September 2015
Volume 15, Issue 12
Free
Vision Sciences Society Annual Meeting Abstract  |   September 2015
Is Boundary Extension effected by the position and orientation of people in scenes?
Author Affiliations
  • Carmela Gottesman
    University of South Carolina, Salkehatchie
  • William Dodson
    University of South Carolina, Salkehatchie
Journal of Vision September 2015, Vol.15, 345. doi:10.1167/15.12.345
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      Carmela Gottesman, William Dodson; Is Boundary Extension effected by the position and orientation of people in scenes?. Journal of Vision 2015;15(12):345. doi: 10.1167/15.12.345.

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      © ARVO (1962-2015); The Authors (2016-present)

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Abstract

Memory for scenes shows systematic consistent distortions, Boundary Extension, attributed to the creation and use of spatial layout representations in perceptual processing of scenes. Prior studies used scenes with mainly inanimate objects. However, many scenes we interact with in everyday life include people and social undercurrents. This study examined boundary memory for scenes focused on people, and the effects of their location, orientation and gaze direction. Experiment 1 demonstrated Boundary Extension for portrait pictures, head and torso pictures against natural backgrounds. Experiment 2 tested the effects of the location and orientation of the person in the picture and their gaze (looking toward the viewer or to the side). Participants viewed 24 pictures of people, in 16 pictures people were located close to a picture boundary, in eight of those they were oriented slightly away from that boundary, and in the other eight they oriented towards that close boundary. In the remaining pictures people were located in the middle. In each of these conditions half the people where looking at the camera and half were looking in the direction their body was oriented. A three-choice test followed. One choice had uniform extended boundaries. In another choice, extension was bigger in the direction the person was oriented towards; in the last choice extension was bigger in the opposite direction. Participants' choices indicate that boundaries closer to the person in the pictures were expanded more than boundaries farther from the person. Unexpectedly, gaze didn't affect the degree of directional extension. However, extension was stronger in the direction that the person's body was oriented towards. This effect was strong both when the person was located closer to that boundary and also when the person was in the middle of the picture, indicating preferential treatment to the area the person is directed towards.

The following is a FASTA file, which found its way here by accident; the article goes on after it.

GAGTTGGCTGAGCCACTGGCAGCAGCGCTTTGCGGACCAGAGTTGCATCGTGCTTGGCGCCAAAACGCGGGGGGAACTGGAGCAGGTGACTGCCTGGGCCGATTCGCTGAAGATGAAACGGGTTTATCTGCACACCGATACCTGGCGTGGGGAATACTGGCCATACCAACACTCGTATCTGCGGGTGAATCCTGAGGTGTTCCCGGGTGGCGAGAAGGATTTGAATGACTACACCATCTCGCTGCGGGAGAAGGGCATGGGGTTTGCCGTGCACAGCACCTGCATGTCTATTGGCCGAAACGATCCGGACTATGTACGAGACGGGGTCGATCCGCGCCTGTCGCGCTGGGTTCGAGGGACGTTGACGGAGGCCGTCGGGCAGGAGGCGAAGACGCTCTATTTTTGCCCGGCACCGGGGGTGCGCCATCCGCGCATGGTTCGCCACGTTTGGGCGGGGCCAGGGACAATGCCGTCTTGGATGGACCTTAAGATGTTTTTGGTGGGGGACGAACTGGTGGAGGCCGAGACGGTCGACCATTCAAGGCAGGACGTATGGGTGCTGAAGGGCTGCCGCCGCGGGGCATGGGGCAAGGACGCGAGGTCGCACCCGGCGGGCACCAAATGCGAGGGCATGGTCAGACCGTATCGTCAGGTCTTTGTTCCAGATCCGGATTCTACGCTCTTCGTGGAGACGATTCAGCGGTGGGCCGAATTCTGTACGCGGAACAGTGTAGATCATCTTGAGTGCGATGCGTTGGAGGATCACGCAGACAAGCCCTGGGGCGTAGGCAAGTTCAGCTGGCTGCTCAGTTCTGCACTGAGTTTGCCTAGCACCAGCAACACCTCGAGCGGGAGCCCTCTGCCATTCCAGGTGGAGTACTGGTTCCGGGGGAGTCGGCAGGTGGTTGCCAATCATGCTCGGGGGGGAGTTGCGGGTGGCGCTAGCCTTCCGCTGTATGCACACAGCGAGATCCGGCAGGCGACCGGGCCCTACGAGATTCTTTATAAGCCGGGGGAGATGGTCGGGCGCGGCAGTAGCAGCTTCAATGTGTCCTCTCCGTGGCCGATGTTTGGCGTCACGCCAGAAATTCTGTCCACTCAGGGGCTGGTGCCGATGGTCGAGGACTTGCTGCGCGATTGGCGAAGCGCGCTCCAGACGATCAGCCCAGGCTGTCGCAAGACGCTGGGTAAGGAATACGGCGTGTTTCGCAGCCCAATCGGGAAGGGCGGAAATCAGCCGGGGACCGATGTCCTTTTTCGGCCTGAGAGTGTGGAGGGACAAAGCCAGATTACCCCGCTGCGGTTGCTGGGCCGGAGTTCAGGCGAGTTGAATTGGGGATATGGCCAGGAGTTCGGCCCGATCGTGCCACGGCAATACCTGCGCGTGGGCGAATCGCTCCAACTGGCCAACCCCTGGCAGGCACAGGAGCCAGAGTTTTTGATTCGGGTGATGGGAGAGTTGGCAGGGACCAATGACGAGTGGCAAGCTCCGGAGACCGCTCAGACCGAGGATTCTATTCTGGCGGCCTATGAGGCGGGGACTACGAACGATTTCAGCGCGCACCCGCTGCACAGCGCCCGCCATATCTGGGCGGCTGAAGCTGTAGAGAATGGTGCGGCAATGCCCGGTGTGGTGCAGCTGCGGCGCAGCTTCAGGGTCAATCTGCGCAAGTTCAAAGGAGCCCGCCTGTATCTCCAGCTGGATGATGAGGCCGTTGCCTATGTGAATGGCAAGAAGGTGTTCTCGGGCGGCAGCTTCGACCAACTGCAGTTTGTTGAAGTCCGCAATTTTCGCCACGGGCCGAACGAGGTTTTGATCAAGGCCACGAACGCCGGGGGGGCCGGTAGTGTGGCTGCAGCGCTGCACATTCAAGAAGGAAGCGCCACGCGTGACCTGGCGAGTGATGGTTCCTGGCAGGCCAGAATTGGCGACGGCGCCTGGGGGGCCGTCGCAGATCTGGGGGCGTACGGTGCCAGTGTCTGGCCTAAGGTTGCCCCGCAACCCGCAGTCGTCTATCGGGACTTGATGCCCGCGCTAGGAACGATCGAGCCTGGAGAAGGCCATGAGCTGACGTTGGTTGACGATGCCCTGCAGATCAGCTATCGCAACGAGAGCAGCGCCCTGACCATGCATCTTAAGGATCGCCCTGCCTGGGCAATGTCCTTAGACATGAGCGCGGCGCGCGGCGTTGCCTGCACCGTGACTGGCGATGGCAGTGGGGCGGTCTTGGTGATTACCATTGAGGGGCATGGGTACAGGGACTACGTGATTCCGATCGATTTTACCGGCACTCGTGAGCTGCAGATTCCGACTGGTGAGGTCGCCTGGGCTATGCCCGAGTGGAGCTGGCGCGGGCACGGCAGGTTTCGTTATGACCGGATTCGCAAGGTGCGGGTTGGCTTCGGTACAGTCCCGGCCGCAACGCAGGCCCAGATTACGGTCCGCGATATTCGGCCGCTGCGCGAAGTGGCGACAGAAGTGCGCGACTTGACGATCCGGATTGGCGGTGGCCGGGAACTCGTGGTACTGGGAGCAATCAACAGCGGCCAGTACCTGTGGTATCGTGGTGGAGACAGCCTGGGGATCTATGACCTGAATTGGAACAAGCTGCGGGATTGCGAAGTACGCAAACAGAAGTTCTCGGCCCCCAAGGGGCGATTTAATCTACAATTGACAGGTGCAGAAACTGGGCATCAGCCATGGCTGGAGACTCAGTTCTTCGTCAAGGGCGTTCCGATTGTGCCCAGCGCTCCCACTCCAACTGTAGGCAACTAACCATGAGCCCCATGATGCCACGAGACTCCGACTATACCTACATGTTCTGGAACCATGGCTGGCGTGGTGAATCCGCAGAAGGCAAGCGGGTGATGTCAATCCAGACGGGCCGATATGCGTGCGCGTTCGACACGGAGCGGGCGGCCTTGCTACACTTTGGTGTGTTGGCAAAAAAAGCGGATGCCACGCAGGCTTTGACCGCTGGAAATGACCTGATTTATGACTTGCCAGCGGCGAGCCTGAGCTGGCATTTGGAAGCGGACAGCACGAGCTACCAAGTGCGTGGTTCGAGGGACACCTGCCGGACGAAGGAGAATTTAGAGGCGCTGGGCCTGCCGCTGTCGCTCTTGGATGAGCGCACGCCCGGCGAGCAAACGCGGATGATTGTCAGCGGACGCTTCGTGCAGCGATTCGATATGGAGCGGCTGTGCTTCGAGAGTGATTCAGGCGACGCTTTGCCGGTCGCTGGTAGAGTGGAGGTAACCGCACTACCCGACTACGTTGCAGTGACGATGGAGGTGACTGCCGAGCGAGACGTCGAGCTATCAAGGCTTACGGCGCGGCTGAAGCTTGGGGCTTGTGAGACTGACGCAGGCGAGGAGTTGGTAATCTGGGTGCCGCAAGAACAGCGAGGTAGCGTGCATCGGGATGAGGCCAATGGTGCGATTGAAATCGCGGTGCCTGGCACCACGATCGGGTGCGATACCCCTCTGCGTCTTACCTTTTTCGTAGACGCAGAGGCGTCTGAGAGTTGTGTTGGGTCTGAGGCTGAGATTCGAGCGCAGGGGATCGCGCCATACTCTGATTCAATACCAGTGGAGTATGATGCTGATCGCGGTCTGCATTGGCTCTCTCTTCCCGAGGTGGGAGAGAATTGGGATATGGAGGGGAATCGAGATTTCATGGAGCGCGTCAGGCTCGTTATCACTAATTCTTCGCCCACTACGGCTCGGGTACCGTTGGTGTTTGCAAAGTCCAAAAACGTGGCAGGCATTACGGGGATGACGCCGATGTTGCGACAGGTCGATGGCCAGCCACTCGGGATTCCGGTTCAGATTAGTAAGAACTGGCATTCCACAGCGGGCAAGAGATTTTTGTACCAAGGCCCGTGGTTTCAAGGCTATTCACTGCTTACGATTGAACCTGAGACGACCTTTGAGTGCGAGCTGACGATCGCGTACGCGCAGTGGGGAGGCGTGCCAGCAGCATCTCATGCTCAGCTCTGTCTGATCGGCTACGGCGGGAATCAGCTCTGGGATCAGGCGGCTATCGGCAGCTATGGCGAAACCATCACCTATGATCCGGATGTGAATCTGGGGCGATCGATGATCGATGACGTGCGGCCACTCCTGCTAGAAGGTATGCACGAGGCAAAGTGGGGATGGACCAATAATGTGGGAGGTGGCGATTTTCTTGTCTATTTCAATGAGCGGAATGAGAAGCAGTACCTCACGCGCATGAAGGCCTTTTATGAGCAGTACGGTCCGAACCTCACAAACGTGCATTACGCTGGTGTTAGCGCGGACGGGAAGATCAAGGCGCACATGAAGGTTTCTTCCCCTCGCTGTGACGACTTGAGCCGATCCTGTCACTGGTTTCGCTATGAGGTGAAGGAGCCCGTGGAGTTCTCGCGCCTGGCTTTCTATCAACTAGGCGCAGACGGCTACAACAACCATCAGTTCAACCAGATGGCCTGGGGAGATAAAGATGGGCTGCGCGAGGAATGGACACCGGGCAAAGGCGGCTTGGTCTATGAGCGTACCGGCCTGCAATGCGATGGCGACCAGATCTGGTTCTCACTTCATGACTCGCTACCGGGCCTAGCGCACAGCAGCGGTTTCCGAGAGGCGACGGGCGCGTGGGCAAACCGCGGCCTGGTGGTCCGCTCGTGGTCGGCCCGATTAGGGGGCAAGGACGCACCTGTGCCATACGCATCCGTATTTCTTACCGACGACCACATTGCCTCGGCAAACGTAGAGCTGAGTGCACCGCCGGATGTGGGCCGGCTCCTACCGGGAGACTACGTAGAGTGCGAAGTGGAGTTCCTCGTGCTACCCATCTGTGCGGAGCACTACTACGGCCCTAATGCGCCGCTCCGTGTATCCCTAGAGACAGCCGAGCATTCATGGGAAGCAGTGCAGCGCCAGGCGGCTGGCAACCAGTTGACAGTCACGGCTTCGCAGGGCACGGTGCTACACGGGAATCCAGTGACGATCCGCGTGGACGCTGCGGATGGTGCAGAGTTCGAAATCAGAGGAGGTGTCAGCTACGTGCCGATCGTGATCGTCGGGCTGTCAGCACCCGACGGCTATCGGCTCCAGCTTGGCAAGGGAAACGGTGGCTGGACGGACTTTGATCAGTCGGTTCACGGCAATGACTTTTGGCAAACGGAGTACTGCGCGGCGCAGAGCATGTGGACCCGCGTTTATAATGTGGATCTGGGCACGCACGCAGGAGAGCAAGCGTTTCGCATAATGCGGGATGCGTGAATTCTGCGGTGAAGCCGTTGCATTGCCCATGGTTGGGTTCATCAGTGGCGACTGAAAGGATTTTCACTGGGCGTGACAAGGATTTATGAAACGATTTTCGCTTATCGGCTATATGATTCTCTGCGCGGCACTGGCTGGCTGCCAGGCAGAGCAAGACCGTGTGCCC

Meeting abstract presented at VSS 2015

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